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The idea that dancing should be outlawed may seem more out of date than Kevin Bacon’s haircut in Footloose, but for teenagers in Seattle, it’s a reality every dreary Saturday night. Since 1985, youngsters in the city that launched the grunge craze have been locked out of Seattle’s local music scene by the so-called Teen Dance Ordinance, which effectively prohibits most clubs from hosting all-ages shows. But now a coalition of Seattle scenesters is out to change all that.

“The Teen Dance Ordinance and draconian liquor laws have done their part to choke the all-ages scene,” says Angel Combs, executive director of JAMPAC, a political action committee founded by former Nirvana bassist Krist Novoselic. Combs is a member of the Music and Youth Task Force, established by the City Council in November in response to pressure from music promoters and young concertgoers.

Seattle currently requires youth-show venues to hire expensive off-duty police officers for security, purchase pricey insurance, and exclude people age 21 and over. State law also prohibits clubs that serve alcohol from admitting underage patrons — even if the bar is closed during an all-ages show. The restrictions have all but snuffed out the teen music scene and earned Seattle a dim reputation among promoters.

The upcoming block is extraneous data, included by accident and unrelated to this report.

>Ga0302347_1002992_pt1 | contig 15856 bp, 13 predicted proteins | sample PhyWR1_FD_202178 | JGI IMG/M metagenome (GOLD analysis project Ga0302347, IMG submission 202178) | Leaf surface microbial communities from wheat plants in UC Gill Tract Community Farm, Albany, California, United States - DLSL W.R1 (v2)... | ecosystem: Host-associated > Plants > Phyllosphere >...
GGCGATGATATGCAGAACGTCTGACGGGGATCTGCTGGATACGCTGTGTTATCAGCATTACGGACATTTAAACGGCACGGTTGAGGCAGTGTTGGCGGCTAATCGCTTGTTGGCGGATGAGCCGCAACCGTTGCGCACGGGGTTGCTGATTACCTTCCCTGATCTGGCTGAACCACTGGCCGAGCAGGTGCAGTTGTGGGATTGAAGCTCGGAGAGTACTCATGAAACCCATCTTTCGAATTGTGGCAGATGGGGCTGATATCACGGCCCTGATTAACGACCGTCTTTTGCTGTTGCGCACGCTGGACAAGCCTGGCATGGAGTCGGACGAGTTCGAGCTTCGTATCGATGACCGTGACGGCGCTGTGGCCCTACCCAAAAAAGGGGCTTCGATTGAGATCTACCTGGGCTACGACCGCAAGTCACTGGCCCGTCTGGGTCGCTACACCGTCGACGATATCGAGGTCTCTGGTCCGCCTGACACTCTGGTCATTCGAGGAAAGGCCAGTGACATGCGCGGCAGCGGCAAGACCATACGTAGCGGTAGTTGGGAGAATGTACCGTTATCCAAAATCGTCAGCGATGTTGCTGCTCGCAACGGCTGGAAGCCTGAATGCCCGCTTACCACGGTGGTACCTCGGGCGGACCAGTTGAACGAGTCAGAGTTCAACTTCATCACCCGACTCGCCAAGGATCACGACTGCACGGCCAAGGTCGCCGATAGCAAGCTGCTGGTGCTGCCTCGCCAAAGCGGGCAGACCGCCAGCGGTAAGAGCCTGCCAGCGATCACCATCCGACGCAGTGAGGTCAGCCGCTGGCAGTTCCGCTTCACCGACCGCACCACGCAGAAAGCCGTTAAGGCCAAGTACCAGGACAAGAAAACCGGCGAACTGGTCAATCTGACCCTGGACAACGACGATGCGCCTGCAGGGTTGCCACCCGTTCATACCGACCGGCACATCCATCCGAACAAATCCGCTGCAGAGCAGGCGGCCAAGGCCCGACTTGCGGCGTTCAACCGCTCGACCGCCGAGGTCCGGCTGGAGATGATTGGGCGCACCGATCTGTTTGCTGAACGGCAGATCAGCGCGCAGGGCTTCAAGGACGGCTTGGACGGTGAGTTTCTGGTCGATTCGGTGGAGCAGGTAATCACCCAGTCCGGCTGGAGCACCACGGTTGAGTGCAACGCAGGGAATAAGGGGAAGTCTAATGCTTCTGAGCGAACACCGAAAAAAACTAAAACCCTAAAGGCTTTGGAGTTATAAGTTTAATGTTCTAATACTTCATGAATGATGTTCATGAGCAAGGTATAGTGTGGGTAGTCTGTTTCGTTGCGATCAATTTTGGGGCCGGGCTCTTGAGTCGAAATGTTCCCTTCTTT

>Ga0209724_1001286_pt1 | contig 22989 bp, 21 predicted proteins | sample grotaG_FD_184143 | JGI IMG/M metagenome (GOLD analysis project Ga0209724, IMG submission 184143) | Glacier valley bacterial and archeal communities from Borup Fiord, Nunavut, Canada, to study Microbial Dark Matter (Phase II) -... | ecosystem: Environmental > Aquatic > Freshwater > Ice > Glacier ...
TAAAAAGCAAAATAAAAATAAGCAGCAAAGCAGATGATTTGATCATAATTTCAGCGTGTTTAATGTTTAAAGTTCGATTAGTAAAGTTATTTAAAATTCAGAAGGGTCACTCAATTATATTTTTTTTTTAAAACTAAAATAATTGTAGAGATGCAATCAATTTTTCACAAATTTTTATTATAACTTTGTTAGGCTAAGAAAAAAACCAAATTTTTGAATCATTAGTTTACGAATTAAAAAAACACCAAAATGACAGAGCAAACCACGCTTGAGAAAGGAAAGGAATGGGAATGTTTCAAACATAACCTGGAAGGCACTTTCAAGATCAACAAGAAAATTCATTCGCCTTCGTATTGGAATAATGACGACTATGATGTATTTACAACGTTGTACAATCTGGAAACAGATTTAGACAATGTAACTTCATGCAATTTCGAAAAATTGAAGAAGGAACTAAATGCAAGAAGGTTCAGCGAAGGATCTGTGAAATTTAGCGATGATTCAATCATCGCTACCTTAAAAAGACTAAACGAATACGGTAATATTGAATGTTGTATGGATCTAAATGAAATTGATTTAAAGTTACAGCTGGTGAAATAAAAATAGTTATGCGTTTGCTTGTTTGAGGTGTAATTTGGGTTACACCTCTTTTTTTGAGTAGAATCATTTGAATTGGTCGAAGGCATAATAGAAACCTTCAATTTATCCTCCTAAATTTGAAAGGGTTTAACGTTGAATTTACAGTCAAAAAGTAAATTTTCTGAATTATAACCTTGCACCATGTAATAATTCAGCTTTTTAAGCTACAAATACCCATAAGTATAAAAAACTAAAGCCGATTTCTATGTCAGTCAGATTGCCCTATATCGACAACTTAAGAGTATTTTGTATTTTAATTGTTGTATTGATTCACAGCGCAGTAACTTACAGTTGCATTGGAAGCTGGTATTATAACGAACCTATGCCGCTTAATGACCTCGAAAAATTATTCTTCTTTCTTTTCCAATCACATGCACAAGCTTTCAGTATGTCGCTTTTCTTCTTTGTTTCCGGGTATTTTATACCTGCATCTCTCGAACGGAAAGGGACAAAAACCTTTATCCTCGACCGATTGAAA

“Seattle is one of the worst cities to book all-ages shows in,” says Kio Novina, an agent for Artist Direct, which represents many national acts. “Some of the bigger bands we have, like the Beastie Boys and Beck, got where they are because of kids. We get bands that [avoid Seattle because] they can’t do an all-ages show.”

The task force, composed in part of youth and music group representatives, is due to submit recommendations to Seattle’s City Council in May. JAMPAC hopes the city will allow all-ages promoters to hire cheaper security, buy cheaper insurance, and admit fans of, well, all ages. And it hopes to change state laws so that booze-selling clubs can host matinee shows for the under-21 set. “Music is for everybody,” says Combs, “but it’s kids who really make the scene.”

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And right now, we need to raise about $400,000 from our online readers over the next two months to hit our annual goal and make good on that mission. Read more about the information war we find ourselves in and how people-powered, independent reporting can and must rise to the challenge—and please support our team's truth-telling journalism with a donation if you can right now.

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